That gives the company a $2.04 billion enterprise valuation which implies that Apollo made a great deal late in 2014. The purchase of Presidio reportedly took place at a $1.3 billion valuation based on the enterprise value of the firm.
The company posted sales of $2.71 billion in the fiscal year which ended on June 30 of 2016, while posting an operating profit of $102 million. The company posted revenue growth of 6% year-over-year in the six months period which ended on December of 2016. While that looks solid, margins were actually down, as the 6% growth number includes the unspecified revenue contribution of both the Netech and Sequoia deal, in part offset by the disposition of Atlantix Global Systems.
Unfortunately enough, in terms of organic growth numbers, operating profits were down 13% in actual dollar terms. Operating margins were down 80 basis points to just 4.0% of sales.
With adjusted EBITDA having come in at $211 million over the past fiscal year, leverage ratios stand around 3.6 times which is a bit high. This is certainly the case as margins are contracting in what can easily be regarded as a very competitive environment.
If these trends continue, the company will only post operating profits of roughly $100 million per year going forward. If we assume a 6% cost of debt on the $760 million net debt load (after refinancing some existing debt), interest costs come in at $45 million a year. After incorporating a 30% tax rate, after-tax earnings come in at $38 million, equivalent to roughly $0.43 per share.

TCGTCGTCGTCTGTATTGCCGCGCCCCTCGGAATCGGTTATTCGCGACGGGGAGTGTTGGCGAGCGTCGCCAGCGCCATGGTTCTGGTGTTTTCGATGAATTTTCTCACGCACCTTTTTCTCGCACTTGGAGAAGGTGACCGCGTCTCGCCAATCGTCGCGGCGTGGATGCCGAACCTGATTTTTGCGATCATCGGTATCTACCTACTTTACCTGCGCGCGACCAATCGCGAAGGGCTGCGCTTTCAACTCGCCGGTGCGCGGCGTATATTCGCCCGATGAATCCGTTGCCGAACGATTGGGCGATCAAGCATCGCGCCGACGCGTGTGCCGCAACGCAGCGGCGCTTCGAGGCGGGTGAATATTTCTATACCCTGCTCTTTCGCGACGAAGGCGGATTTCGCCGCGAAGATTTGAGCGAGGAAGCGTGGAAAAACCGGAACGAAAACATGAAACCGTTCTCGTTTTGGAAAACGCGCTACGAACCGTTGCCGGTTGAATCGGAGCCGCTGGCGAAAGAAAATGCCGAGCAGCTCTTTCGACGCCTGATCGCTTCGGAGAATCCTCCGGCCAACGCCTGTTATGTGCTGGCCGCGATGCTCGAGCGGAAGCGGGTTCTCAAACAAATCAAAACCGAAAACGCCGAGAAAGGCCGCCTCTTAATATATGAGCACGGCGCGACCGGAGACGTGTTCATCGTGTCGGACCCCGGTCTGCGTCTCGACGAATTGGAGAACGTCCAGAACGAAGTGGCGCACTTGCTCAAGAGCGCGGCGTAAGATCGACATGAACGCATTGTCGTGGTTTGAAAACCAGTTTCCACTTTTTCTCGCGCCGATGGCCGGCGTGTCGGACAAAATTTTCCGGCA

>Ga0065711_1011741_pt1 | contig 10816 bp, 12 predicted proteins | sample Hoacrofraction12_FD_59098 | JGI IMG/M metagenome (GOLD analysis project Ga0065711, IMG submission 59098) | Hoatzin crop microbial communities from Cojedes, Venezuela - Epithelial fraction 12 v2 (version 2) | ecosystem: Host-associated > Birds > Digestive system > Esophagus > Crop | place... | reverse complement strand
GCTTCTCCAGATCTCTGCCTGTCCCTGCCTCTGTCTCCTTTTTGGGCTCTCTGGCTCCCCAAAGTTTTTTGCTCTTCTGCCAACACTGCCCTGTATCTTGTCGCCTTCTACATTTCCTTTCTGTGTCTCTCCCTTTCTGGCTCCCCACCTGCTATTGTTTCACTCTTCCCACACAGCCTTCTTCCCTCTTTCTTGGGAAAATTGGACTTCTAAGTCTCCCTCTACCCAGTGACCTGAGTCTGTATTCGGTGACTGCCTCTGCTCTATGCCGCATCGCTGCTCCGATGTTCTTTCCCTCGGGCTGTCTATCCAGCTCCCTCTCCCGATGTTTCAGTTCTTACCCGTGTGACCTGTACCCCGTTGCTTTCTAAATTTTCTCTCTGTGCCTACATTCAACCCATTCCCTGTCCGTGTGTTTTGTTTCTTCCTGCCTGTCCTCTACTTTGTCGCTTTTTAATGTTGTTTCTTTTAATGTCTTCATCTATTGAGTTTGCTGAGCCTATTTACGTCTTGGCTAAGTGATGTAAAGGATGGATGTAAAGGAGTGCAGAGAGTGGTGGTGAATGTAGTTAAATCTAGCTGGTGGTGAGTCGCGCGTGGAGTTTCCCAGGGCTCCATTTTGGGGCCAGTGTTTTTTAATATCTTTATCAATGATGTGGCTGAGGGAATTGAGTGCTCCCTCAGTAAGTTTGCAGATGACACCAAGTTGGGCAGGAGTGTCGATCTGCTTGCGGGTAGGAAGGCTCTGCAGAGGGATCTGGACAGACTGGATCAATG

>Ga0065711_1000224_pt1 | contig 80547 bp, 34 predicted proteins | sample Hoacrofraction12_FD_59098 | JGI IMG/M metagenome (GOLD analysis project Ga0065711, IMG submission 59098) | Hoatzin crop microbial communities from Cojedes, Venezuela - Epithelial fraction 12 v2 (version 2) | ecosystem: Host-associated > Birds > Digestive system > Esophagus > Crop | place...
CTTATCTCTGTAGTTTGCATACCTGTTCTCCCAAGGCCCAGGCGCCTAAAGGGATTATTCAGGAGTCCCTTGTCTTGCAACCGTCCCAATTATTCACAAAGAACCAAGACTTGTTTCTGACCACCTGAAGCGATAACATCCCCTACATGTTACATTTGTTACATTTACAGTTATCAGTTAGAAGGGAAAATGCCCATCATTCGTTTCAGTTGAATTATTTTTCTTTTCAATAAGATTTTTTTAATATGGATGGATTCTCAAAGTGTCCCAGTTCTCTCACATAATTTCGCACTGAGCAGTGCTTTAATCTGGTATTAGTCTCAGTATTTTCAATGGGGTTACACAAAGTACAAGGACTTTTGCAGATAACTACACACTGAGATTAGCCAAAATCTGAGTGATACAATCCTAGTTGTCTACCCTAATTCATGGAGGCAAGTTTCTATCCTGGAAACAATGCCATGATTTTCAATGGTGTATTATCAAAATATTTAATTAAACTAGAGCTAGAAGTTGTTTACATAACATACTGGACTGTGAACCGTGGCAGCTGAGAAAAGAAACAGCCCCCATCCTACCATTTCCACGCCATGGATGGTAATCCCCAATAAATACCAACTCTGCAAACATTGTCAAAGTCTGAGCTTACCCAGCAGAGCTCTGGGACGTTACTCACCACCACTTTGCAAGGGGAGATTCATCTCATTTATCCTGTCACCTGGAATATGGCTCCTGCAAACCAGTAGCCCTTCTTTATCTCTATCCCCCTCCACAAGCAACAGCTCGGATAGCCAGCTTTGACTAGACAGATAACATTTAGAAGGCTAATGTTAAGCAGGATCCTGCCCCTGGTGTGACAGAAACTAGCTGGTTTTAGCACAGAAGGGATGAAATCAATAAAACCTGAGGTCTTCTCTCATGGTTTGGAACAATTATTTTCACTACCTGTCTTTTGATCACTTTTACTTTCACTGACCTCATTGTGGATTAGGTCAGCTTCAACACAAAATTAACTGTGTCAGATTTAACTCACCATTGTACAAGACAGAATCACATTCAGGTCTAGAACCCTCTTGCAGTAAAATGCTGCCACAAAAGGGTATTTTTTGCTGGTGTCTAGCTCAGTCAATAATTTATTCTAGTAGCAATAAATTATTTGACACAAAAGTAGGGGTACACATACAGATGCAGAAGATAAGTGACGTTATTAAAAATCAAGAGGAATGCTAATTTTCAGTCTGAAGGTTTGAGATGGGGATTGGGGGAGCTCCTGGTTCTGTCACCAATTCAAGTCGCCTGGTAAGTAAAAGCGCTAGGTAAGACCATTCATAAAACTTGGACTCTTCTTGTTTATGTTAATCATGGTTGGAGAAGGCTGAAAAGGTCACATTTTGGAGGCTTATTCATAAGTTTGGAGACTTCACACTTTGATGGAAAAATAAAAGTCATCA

With such earnings potential we can hardly call shares appealing at current levels.
I would be very hesitant with Presidio as the company faces a lot of challenges. Leverage is a minor concern. The premium valuation is a much bigger one. Other risks relate to the business model as changes in the industry occur rapidly, even as the positioning of the company to certain growth areas seems good.
That said, the company relies heavily on partnerships with OEMs and faces stiff competition from Accenture (NYSE:ACN), CSC (CSC) and Dimension Data, all resellers and integrators as well. The real risk is if OEMs start selling directly to end customers, a strategy employed by Amazon´s (NASDAQ:AMZN) AWS for instance. This tactic is furthermore employed by many emerging cloud players as well as traditional companies like HP (NYSE:HPQ), Dell and Apple (NASDAQ:AAPL).
The truth is that Apollo made a quick and impressive return on their money. With leverage high, changes potentially threatening the business model, organic growth unimpressive and valuations elevated, I see no reason to initiate a position at these levels.
Disclosure: I/we have no positions in any stocks mentioned, and no plans to initiate any positions within the next 72 hours.
I wrote this article myself, and it expresses my own opinions. I am not receiving compensation for it (other than from Seeking Alpha). I have no business relationship with any company whose stock is mentioned in this article.